Discounting marketing schemes and product release schedules, however, both bands arrive at remarkably similar destinations in a remarkably similar fashion. Cue Mano Negra's Puta's Fever alongside Los Cadillacs' superb 1994 Sony Latin greatest hits package, Vasos Vacios, and one irrefutable fact presents itself like the cold muzzle of a pistol pressed against your temple: "Rock en Español" starts here. Opening with the crazed calliope organ intro of "Mano Negra," through the hip-hop jive of "King Kong Five" and the ferocious horn-driven rush of "Malavida," Puta's Fever is a pipe bomb of rock, rap, thrash, and punk hurled through the open window of the U.S.'s rock & roll embassy. Vasios Vacios substitutes a righteous ska/dub/reggae skank for straight hip-hop, but is no less lethal, "El Matador's" New Orleans second-line stomp busting down doors like the secret police.

World domination was not in the lotería cards for Mano Negra, the band's subsequent releases, King of the Bongo ('91) and the live In the Hell of Patchinko ('92) consigned to import-only status. The Fab Caddies, meanwhile, kept releasing one increasingly improved effort after another following their 1987 debut, Yo Te Avise!: '92's good kitty plaything, El Leon; '94's Vasos Vacios; '95's Rey Azucar and its semi-hit "Mal Bicho," featuring B.A.D's Mick Jones; '97's galvanizing Grammy-winner Fabulosos Calavera; and finally last year's 20 Grandes Exitos, a 2-CD career retrospective. Actually, both the Cadillacs and Mano Negra released albums in 1999, the long-running Argentina band landing in Austin recently for the second time in two years to promote its moody, troubled La Marcha del Golazo Solitario, while the long-posthumous Best of Mano Negra appeared out of nowhere on ex-Policeman(ager)/IRS label-head Miles Copeland's L.A.-based indie Ark 21 (home to Austin's Wayne "The Train" Hancock).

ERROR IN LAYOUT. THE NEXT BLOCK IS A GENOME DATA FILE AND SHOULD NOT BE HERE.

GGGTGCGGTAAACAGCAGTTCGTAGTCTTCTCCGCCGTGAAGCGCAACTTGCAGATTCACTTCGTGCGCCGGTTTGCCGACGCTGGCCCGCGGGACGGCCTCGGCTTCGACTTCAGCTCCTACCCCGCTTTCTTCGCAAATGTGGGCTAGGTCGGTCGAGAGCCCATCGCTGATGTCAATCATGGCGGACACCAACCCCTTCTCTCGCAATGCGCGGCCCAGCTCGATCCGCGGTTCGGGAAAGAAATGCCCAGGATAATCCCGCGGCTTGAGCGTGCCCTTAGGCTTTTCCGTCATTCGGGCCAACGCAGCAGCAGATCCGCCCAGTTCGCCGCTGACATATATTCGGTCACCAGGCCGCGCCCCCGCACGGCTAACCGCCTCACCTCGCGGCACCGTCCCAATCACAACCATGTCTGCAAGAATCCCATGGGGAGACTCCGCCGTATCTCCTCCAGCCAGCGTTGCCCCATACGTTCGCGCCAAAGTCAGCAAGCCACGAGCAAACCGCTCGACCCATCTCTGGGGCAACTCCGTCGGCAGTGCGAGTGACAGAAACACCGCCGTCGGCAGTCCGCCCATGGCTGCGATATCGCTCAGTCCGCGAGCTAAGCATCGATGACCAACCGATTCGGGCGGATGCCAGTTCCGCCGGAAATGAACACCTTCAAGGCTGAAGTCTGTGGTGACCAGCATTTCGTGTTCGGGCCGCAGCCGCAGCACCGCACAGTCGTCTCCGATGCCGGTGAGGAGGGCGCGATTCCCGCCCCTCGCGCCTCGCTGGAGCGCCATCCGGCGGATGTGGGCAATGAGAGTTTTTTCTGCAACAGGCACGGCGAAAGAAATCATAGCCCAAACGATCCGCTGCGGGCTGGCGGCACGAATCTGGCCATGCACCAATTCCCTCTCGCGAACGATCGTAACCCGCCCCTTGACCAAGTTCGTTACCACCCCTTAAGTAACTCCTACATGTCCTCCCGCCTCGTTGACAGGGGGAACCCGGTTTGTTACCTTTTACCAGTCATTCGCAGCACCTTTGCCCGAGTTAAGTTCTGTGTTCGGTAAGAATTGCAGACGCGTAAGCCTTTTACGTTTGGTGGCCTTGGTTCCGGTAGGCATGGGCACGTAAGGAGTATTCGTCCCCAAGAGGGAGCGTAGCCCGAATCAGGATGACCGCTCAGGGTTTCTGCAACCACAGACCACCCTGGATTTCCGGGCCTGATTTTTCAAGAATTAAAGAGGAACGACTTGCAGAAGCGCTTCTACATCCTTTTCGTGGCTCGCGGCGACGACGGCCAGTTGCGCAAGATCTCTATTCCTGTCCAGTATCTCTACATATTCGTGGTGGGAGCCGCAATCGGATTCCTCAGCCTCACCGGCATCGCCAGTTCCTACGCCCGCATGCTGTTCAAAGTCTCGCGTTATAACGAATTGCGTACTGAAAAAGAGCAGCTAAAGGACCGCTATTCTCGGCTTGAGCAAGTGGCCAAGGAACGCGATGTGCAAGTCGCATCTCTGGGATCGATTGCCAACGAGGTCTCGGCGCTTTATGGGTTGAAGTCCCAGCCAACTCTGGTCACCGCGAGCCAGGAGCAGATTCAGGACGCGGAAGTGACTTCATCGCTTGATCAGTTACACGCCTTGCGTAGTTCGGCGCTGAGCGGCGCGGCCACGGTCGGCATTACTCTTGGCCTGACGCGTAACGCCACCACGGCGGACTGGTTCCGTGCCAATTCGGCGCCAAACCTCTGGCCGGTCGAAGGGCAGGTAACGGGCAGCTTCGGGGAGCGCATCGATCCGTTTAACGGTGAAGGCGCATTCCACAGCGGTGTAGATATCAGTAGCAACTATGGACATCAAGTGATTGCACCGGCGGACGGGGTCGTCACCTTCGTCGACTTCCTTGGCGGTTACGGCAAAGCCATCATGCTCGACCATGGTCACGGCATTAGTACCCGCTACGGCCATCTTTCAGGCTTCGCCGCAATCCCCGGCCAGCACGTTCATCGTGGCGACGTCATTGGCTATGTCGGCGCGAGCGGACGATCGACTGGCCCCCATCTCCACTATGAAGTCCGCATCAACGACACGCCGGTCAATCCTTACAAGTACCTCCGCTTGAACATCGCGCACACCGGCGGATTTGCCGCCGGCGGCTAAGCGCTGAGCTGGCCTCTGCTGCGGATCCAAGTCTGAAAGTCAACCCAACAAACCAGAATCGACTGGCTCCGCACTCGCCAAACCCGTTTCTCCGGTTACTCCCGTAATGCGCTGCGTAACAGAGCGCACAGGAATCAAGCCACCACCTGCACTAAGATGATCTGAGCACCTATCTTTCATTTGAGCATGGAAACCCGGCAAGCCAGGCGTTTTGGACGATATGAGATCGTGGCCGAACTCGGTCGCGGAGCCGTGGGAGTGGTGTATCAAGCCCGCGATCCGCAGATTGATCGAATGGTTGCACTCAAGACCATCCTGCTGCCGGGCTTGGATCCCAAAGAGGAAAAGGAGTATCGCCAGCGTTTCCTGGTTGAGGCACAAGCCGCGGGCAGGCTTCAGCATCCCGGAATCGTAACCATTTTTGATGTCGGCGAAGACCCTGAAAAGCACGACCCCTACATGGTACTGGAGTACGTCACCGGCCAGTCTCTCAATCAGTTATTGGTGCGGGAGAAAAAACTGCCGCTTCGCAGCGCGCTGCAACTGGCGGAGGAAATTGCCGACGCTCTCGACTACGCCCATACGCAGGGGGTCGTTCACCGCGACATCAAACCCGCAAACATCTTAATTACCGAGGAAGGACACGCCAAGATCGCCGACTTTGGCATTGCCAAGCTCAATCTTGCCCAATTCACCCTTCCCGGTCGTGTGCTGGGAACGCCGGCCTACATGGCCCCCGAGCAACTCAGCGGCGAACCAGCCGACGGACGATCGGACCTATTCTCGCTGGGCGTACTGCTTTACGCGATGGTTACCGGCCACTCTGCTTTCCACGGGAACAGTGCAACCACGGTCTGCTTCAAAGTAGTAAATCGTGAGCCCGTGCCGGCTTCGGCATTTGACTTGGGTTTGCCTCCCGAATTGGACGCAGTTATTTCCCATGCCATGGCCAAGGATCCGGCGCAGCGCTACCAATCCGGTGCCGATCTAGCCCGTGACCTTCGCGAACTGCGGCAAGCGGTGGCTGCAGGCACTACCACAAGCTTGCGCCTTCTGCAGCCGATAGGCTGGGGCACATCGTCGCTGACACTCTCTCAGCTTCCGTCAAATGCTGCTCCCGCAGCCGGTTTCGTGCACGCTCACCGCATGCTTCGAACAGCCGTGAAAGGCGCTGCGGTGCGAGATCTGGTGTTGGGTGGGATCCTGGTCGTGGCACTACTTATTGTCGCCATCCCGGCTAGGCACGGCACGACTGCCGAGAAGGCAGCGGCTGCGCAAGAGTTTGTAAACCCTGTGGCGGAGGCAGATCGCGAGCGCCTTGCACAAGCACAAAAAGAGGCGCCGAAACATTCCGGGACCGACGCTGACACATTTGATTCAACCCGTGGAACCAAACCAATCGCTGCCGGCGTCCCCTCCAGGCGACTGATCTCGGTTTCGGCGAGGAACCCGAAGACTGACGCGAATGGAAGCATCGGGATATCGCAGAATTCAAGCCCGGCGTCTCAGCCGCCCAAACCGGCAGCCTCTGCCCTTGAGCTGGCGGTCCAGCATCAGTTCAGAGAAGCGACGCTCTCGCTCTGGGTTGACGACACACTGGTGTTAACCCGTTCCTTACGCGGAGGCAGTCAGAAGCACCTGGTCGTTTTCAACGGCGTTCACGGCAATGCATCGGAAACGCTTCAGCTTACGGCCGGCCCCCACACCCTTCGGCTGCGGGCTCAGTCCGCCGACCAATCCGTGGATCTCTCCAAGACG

As fate would have it, this turns out to be perhaps the best way of navigating the somewhat murky waters of Rock en Español recordings: labels. Copeland, who made a career out of nurturing Eighties New Wave on IRS -- Go-Go's, General Public, Fine Young Cannibals -- has turned around and started mining Latin America for the nuevo wave of a new millennium. Last year's Clandestino, the solo debut from Mano Negra's former frontman Manu Chao, as well as the Outlandos D'Americas: A Rock en Español Tribute to the Police, and this year's iniitial effort from Mexico's El Gran Silencio (Libres y Locos), who came out firing on all cylinders -- and all chambers -- at this year's South by Southwest, are welcome ambushes in the war on D.O.A. Yankee rock.

The indies, in fact, have put up a strong struggle for the cause. In addition to Ark 21, New York's Grita! Records has imported some gruesome tales of Third World atrocities from Basque band Negu Gorriak, Argentina's Todos Tus Muertos, and Berlin's Niños Con Bombas, who also rocked the house at Scholz Garten during SXSW 99. Grita's West Coast counterpart, Aztlan Records, has done well by ex-Plugz/Cruzado Tito Larriva and his Tarantula, as well as the Robert Rodriguez sidekick's Rock en Español supergroup, the Pychotic Aztecs. Maria Fatal's self-titled Day of the Dead debut from 1995 is also well worth cutting back the brush for.